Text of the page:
AUTHOR'S NOTE: This flash fiction piece was written for Sunday Scribblings. It is not part of the novel and it contains no spoilers. I've embedded links to spoiler-free supplemental information, where appropriate. Be sure to drop by Sunday Scribblings for more fun!
Alaina sat at her desk, watching in satisfaction as the children bent over their books. It hadn't been easy to get ten copies of the same text. Although Mundo gave lip service to the importance of education for their tribe of pandemic survivors, convincing him to authorize a trip to acquire teaching supplies was another matter. Anything not directly related to the group's day to day survival was suspect.
One girl glanced up from her book. Alaina nodded, and Tashawna reached for her colored pencils. Good students were allowed to amuse themselves quietly while waiting for the others to finish.
Alaina bent back over her own book - a coveted teacher's guide for the history lesson the children had been reading. As the daughter of a high school teacher and university professor, she keenly felt her responsibility to do everything the correct way. The pandemic retrovirus was merciless and the days were numbered when teenagers like herself, who had been taught by actual grownups, would be around to instruct the younger generation. Thousands of years of civilized history stood to be wiped out, but Alaina wouldn't let that happen without a fight.
Ten minutes later, with most of the class now bored and fidgeting, Alaina stood up. "Is everybody done? Who wants to share their thoughts about what we just read?"
Tashawna raised her hand. "I liked it."
"Yes?" Alaina glanced at the other children. Since no one else seemed willing to chime in, she asked Tashawna for clarification. "What did you like about it?"
"It was interesting. You know, the way it said how the president made laws so people would always be safe and have food."
"And good water," a boy piped up.
"And medicine," a girl added.
"The president doesn't really make the laws," Alaina explained. "That's what Congress does. But the president helps give them ideas, and he can say no if Congress tries to make a law he doesn't like."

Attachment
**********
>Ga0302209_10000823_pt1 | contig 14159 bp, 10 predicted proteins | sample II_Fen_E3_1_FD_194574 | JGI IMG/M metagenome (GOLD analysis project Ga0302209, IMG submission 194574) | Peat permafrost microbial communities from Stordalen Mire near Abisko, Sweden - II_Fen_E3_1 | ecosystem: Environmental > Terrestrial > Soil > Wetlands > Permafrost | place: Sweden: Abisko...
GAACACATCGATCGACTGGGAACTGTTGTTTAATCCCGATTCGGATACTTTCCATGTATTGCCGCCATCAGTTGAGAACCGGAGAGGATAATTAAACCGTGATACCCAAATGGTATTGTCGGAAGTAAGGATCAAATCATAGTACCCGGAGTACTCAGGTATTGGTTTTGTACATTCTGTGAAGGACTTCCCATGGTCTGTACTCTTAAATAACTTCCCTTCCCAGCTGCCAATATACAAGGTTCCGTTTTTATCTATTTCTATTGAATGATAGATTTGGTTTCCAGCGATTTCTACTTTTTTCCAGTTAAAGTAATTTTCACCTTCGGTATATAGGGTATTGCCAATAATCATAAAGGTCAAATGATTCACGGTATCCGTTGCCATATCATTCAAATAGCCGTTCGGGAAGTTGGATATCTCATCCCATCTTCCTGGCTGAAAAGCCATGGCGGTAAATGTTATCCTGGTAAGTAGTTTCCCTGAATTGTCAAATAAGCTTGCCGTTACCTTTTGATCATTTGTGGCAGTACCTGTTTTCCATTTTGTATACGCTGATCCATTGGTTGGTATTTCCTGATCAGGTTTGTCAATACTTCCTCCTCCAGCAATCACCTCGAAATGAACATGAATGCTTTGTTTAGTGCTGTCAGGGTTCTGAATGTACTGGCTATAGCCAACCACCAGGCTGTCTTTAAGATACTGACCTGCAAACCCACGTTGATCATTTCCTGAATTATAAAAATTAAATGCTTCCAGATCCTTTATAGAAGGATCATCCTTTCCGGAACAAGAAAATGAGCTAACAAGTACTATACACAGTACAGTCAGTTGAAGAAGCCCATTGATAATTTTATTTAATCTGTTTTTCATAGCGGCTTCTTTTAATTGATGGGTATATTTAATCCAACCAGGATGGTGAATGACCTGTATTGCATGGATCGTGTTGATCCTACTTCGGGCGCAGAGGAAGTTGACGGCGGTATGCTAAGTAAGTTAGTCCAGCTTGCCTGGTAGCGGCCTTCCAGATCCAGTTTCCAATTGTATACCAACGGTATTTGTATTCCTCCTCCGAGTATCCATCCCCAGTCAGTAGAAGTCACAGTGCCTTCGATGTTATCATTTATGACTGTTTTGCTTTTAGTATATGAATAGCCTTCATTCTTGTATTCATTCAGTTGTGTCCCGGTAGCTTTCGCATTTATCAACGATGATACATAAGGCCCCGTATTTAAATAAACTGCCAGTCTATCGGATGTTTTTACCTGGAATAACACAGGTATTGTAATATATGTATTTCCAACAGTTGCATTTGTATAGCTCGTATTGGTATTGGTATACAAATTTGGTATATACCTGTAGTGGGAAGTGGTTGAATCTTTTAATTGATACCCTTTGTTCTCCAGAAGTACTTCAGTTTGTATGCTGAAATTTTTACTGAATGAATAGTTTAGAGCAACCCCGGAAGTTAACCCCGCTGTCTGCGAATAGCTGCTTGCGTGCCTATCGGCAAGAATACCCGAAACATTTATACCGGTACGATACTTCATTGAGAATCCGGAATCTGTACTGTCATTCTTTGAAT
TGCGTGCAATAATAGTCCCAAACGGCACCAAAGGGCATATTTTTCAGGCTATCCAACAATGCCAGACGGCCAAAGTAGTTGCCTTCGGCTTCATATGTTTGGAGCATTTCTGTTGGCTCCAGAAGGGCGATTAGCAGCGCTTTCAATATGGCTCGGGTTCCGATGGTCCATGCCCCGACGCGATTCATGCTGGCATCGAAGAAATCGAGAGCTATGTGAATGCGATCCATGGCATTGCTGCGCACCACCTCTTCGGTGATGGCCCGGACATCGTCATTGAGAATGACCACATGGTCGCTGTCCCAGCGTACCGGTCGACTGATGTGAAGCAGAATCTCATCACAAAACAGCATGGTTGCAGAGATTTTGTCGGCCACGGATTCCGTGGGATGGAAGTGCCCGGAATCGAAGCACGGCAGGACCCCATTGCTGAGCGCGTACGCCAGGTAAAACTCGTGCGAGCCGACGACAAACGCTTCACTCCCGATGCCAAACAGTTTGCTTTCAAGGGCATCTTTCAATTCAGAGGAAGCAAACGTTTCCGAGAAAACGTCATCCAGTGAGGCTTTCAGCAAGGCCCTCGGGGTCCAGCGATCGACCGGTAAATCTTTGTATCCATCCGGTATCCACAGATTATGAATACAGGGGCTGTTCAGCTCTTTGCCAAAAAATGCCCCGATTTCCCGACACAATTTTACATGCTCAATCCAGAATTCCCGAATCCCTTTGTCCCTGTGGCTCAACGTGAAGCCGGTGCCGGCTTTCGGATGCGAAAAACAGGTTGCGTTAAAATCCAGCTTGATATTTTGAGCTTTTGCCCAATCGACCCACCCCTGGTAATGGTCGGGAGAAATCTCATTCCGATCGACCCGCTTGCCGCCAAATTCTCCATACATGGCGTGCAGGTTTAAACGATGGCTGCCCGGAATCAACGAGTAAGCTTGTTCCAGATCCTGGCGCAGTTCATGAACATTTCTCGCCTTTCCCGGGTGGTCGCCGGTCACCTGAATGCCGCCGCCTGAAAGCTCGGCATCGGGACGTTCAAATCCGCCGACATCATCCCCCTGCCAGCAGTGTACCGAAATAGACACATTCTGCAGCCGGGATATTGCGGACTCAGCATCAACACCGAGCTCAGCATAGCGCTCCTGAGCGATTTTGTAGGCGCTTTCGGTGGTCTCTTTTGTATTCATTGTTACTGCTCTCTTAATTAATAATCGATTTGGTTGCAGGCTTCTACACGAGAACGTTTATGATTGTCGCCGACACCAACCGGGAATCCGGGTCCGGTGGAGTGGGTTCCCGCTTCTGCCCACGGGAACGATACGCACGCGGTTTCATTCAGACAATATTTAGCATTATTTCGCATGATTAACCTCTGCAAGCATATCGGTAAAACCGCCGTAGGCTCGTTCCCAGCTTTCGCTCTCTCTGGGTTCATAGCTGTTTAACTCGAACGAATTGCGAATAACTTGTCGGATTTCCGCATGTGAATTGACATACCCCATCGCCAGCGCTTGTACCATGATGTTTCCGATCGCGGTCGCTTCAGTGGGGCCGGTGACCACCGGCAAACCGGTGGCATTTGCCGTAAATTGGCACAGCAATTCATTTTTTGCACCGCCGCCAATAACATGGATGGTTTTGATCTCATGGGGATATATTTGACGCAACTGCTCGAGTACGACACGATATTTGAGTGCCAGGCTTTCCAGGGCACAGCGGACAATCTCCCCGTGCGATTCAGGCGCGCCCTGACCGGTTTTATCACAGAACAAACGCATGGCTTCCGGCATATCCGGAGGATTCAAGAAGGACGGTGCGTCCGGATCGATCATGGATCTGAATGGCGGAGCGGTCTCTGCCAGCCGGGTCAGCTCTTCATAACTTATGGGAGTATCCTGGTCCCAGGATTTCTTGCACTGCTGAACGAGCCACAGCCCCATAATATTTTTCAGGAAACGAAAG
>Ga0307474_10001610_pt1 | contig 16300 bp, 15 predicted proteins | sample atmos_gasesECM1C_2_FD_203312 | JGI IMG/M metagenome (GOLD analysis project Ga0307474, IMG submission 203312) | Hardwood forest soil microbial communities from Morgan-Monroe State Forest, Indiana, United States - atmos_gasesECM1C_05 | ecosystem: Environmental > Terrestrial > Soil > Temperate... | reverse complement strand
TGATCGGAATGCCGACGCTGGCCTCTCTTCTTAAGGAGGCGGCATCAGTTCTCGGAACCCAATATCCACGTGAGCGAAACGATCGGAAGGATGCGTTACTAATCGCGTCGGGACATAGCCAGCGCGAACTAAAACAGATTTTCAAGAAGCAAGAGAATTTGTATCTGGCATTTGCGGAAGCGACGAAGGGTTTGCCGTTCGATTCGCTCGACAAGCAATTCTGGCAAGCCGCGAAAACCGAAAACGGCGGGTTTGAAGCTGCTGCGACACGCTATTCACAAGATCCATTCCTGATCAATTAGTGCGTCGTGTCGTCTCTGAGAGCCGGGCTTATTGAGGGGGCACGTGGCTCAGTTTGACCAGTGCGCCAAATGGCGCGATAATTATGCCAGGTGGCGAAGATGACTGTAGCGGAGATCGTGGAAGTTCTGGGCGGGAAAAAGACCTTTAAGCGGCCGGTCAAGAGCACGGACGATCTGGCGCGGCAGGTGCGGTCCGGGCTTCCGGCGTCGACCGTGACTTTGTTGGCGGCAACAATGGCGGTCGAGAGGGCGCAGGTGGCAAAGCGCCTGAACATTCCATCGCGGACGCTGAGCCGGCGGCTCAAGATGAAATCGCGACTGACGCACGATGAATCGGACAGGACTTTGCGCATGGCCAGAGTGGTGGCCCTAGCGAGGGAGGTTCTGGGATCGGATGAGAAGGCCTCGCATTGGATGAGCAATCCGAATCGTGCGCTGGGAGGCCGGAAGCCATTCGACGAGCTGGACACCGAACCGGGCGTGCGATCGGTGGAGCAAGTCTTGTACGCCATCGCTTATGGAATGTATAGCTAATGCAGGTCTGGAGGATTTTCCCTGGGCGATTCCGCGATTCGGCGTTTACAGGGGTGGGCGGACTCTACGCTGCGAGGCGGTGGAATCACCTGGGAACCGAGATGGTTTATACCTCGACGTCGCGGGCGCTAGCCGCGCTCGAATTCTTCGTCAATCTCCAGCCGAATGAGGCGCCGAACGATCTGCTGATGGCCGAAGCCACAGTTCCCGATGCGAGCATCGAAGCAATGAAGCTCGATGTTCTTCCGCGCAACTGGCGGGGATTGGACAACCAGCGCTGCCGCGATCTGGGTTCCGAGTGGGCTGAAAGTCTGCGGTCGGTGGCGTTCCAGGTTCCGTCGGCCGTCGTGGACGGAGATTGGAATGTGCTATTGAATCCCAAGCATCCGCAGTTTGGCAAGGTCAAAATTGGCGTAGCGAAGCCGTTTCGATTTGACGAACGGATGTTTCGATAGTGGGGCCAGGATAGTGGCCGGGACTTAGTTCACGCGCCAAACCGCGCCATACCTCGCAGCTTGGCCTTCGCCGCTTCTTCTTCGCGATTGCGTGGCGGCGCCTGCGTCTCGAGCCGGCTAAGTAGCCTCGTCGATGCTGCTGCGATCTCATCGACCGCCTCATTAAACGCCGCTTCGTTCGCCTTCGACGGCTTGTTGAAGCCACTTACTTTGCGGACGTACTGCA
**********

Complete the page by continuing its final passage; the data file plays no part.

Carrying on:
"Who's our president now?" Tashawna asked.
"Mundo is our president," a boy told her.
"He's a gang leader." Tashawna looked to Alaina for confirmation.
"Well, yes," Alaina said. This wasn't how she had intended the lesson to go. "Only grownups can be president, so until someone cures the Telo or writes new laws..."
"It's just a fairy tale," Tashawna finished for her. "Something that sounds nice and pretty, but isn't real."
The other children nodded, and Alaina suppressed a sigh. She had always wanted to be a teacher, but never like this. What stupid whims of fate had put her in this crazy situation, educating children for a role in a world that was likely gone forever? Moments like this made her wish she had lived in just about any era but this one.
"We talked about fairy tales a few weeks ago," she reminded Tashawna. "Besides being 'not real' what else did we learn?"
Tashawna screwed up her face in thought. "That they teach us important things about the world?"
"Exactly." Alaina glanced around the room, feeling as if she were on more solid footing now. "So if it's just a fairy tale that there's a grownup leader, elected by the people to help other grownups make laws, what does that say about our own situation?"
"That we're doomed," a girl said.
Once again, Tashawna came to Alaina's rescue. "It means that the best way to make decisions is to vote on a leader who will listen to your ideas."
Alaina nodded. This was probably as good as she could expect. "That's right. We're all smart, but none of us is so smart we can make every decision for ourselves. We need each other's ideas, but we also need each other's cooperation. That's how we make sure there's food, water, and safety for all of us." She looked around the room and met each child's eyes in turn. Would they grow up to remember any of this? Would they grow up at all? She had no way of knowing, but like the others in the Regents tribe, she did what she could.
"Working together is how we make things right. And that's no fairy tale."
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